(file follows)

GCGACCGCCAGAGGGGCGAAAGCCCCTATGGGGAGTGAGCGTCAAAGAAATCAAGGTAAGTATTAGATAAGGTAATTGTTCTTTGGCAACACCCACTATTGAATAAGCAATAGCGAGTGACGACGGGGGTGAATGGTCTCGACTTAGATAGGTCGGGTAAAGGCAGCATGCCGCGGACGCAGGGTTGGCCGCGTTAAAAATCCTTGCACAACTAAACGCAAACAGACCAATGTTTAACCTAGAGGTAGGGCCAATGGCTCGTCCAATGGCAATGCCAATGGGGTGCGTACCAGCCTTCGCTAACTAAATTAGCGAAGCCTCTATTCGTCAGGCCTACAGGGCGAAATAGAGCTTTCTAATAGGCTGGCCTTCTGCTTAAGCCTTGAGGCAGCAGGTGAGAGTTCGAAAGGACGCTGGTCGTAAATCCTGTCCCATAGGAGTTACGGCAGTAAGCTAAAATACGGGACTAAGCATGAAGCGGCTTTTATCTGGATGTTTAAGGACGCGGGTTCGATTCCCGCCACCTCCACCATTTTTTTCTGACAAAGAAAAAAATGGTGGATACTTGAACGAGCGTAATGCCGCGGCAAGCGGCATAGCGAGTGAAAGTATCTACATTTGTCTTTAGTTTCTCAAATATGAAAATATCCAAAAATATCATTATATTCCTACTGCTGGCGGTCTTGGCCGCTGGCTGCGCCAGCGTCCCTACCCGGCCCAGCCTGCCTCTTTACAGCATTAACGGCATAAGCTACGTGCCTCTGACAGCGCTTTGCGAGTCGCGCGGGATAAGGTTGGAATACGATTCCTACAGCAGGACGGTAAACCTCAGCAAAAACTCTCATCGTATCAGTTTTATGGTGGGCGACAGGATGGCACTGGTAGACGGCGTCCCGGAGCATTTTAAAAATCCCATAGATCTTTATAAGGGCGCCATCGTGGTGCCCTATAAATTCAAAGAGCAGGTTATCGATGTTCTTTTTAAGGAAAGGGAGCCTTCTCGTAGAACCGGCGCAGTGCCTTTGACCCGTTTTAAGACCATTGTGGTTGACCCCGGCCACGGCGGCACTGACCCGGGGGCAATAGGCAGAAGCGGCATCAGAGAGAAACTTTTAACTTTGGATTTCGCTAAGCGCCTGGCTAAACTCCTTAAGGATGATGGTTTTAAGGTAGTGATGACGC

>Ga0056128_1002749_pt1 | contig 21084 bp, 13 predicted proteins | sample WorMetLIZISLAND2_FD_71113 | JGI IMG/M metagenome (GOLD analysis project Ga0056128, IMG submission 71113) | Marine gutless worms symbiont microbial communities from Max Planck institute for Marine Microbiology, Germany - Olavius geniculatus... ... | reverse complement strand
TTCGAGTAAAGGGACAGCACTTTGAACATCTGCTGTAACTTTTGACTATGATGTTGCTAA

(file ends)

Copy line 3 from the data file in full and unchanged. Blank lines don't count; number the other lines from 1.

TTCGAGTAAAGGGACAGCACTTTGAACATCTGCTGTAACTTTTGACTATGATGTTGCTAA